They’re female, they’re Australian, and they’re the fresh faces on the Aussie book scene.
There’s something going on in the Australian publishing scene. Everyone’s talking about it, from readers to publishers, to the authors themselves.
The bestseller lists were once traditionally dominated by overseas fiction, much of it penned by high profile male authors. The review pages of the Australian newspapers, too, were once the domain of literary heavyweights—the majority of them, men.
But lately we’ve noticed a trend: An exciting phenomenon that we’re hoping is no passing fad. Women writers, many of them Australian and many of them debut authors, are soaring ahead with books sales.
Julie Winters, of Nielsen Book Australia believes the sales figures are reflecting this.
‘We’ve seen a new trend emerging in the Australian Fiction BookScan bestseller lists – Australian women are making their presence felt at the top of the charts.’
We’ve spoken to those in the know and the driving force behind this development appears to be a significant shift in how we find out about books and choose those we wish to read. Ten or twenty years ago we might have been persuaded to buy a book by reading about it in a newspaper.
Today, the review space is dominated by digital media, including recommendation communities (such as Goodreads and, of course, Better Reading), and by myriad bloggers via social media, as well as the online outlets of traditional news media.
Jane Palfreyman, publisher at Allen & Unwin, agrees that this is the key to the change:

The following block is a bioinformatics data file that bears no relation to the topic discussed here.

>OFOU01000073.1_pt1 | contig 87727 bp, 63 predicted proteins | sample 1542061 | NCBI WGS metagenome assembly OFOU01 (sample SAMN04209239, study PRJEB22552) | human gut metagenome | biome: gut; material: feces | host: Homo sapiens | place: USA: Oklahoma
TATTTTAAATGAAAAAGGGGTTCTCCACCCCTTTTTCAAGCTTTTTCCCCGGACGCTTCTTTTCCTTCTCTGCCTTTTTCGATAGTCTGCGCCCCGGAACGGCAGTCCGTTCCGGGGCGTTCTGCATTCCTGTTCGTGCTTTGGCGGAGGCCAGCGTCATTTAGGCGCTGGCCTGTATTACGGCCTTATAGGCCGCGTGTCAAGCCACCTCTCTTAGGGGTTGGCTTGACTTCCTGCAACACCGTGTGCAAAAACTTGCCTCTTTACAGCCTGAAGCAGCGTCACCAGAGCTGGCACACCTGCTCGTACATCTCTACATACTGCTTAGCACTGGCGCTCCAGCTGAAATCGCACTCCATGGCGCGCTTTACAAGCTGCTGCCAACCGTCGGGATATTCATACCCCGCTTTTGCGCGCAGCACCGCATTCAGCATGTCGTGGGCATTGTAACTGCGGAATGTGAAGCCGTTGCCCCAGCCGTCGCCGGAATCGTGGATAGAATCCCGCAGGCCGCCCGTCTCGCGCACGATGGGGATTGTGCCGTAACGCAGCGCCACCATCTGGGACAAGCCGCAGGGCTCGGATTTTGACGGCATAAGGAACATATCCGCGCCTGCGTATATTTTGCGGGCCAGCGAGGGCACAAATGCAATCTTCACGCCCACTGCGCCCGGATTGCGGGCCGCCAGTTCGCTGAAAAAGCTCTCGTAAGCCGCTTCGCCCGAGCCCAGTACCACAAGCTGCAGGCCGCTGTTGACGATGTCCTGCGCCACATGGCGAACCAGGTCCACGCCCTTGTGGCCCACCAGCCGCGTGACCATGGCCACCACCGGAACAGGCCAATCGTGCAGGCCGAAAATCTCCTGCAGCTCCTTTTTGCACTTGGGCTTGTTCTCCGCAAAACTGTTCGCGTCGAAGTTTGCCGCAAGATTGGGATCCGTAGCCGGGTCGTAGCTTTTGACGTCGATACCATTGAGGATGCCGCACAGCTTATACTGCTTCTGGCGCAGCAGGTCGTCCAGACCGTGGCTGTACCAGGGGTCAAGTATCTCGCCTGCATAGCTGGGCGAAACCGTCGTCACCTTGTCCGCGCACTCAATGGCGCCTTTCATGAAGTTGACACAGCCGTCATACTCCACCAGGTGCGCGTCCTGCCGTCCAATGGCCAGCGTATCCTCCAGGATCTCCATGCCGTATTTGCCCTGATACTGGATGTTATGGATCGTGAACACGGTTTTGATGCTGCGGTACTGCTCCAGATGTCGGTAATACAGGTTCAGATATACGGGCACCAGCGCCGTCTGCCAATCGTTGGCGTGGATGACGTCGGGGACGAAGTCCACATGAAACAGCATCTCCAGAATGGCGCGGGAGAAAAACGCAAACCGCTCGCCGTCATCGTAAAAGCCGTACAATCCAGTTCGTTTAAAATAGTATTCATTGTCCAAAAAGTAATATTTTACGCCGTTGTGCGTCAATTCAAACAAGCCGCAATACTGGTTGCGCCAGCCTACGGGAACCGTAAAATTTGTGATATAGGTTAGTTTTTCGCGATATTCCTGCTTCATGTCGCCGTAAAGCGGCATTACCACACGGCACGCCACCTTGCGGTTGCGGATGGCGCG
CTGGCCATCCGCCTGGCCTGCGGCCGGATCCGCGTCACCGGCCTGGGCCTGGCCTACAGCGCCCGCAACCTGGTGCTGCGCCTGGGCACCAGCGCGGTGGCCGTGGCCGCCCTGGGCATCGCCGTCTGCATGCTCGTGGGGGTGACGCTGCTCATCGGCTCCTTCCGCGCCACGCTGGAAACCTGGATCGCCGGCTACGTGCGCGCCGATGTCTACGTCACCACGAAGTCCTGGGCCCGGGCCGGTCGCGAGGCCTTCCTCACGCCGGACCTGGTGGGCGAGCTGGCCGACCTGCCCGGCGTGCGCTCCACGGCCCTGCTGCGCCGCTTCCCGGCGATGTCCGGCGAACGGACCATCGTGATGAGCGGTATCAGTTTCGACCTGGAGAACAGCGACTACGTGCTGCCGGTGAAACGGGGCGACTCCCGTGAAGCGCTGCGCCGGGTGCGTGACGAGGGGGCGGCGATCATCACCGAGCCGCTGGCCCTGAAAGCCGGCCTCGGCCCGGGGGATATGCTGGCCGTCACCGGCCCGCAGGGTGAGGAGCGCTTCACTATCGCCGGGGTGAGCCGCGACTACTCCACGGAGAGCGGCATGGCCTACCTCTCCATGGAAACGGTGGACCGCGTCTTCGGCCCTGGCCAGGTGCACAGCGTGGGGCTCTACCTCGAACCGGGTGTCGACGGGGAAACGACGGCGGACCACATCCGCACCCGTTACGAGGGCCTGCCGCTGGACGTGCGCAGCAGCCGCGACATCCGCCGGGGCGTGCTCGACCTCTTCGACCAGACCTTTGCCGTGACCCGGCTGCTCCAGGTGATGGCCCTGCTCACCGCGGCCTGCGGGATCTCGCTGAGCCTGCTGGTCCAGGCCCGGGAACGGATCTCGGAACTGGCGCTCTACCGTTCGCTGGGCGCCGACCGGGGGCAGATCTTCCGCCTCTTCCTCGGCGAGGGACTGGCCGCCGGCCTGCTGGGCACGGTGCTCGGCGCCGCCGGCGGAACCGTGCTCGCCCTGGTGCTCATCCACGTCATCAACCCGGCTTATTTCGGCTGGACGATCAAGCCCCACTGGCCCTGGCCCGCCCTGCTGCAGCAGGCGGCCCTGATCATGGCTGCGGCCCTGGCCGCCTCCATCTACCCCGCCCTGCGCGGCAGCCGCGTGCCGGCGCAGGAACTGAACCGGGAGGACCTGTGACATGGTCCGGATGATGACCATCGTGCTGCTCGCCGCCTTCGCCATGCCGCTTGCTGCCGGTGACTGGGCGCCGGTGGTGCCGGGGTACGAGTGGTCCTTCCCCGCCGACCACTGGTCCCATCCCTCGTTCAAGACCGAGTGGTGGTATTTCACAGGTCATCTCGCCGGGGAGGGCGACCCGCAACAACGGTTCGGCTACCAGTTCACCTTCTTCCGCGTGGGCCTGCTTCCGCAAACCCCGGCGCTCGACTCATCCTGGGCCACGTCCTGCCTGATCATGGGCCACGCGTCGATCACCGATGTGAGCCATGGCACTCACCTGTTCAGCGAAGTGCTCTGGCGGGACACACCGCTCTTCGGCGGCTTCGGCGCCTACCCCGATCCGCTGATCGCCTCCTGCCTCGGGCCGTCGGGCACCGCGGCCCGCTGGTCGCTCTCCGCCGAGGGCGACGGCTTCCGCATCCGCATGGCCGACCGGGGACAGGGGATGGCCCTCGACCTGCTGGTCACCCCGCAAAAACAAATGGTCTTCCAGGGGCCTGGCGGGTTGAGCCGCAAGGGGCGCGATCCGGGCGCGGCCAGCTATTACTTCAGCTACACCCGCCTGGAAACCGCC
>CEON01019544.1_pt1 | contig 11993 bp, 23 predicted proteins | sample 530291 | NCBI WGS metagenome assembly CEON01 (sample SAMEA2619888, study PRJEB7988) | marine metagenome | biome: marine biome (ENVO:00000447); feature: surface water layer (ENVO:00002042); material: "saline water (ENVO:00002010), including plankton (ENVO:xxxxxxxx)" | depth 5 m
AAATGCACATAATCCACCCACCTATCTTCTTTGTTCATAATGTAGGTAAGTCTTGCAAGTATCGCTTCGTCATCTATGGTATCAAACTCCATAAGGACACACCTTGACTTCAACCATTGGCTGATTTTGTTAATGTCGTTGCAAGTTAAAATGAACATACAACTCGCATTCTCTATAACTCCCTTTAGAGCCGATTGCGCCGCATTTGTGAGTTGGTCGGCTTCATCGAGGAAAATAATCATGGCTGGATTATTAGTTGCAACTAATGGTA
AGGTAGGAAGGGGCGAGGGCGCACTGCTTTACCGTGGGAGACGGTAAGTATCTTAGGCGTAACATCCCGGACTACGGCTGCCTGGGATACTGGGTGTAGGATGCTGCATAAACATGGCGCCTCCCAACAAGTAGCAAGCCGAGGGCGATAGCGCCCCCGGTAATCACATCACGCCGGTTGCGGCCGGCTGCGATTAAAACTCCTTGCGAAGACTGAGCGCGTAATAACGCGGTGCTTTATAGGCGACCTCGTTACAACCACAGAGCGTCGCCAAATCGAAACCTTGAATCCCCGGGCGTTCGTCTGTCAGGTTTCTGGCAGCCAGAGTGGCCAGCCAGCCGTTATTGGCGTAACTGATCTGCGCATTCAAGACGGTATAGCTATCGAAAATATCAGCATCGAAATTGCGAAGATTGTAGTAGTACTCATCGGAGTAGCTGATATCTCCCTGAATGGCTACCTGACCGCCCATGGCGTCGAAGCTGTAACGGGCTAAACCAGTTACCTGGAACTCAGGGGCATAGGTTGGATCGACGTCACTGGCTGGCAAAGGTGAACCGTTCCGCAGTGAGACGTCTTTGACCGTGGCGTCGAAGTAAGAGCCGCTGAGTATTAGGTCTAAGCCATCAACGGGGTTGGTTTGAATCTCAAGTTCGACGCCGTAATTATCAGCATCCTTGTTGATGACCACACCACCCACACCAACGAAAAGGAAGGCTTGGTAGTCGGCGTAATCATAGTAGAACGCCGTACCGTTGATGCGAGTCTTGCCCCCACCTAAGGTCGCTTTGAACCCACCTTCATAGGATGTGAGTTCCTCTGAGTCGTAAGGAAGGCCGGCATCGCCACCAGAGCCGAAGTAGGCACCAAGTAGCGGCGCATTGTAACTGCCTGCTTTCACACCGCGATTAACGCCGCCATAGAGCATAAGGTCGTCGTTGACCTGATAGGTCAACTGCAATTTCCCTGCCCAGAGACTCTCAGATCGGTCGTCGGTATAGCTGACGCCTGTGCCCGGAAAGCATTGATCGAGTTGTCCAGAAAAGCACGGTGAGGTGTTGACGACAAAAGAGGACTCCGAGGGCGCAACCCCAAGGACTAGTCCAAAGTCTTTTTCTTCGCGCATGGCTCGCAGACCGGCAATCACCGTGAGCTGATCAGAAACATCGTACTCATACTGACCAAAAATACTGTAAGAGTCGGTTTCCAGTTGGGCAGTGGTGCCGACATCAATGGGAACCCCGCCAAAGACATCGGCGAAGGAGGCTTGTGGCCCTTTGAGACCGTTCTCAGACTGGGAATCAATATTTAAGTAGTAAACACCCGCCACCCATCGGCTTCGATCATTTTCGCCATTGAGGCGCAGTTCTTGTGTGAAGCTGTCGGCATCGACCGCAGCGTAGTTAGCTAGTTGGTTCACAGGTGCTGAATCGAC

‘Sites like Better Reading and all kinds of social media have made reading and talking about books a much more personal thing, and the result is that a lot more Australian writers are being recommended and read, especially Australian women writers.
‘Now we have passionate readers speaking directly to each other or connecting via book communities and telling people about their favourite books. The fact that these are increasingly Australian and written by women is no surprise to us, but how great that the whole world is now in on it!’
‘It’s such an exciting time in Australia for debut writers in women’s fiction,’ says Simon & Schuster’s Managing Editor, Roberta Ives. ‘Australian readers are absolutely loving these talented new voices.’
Harper Collins publisher Catherine Milne thinks we may be experiencing a ‘moment’ in time: ‘It feels like so many conversations are about inequality, gender politics, feminism and the #MeToo movement, it’s inevitable that this is reflected in what we’re reading.
‘Readers everywhere certainly seem to be seeking out and eagerly embracing stories of strong women, women with agency, women navigating dangerous worlds, women finding their own way.’
Rebecca Saunders, Head of Fiction at Hachette, notes a shift in reading tastes. ‘Now, rather than looking for the next big author of rural fiction, publishers are searching for page-turners in different areas of fiction that are unlike anything people have been reading in recent years.’
It’s interesting to see how the phenomenon can be seen across all genres. While women authors have long held their own in romance and historical fiction, debut authors are making their mark on the crime and thriller scene too, as evidenced by the explosive debuts in recent years of writers Jane Harper and Emma Viskic for The Dry and Resurrection Bay respectively. More recently, Irish writer Dervla McTiernan, a recent Australian immigrant, has wowed readers with her thrilling debut, The Ruin.
Other books from Aussie women about women are breaking through the barricades, including recent titles such as The Lace Weaver by Lauren Chater, The Girl From Munich by Tania Blanchard and The Secrets at Ocean’s Edge from Kali Napier.
‘I think we understand and relate to these novels,’ observes Catherine Milne, ‘because they are all stories of real, messy, vulnerable women trying to navigate the difficult territory of their lives – and isn’t that all of us, really?’.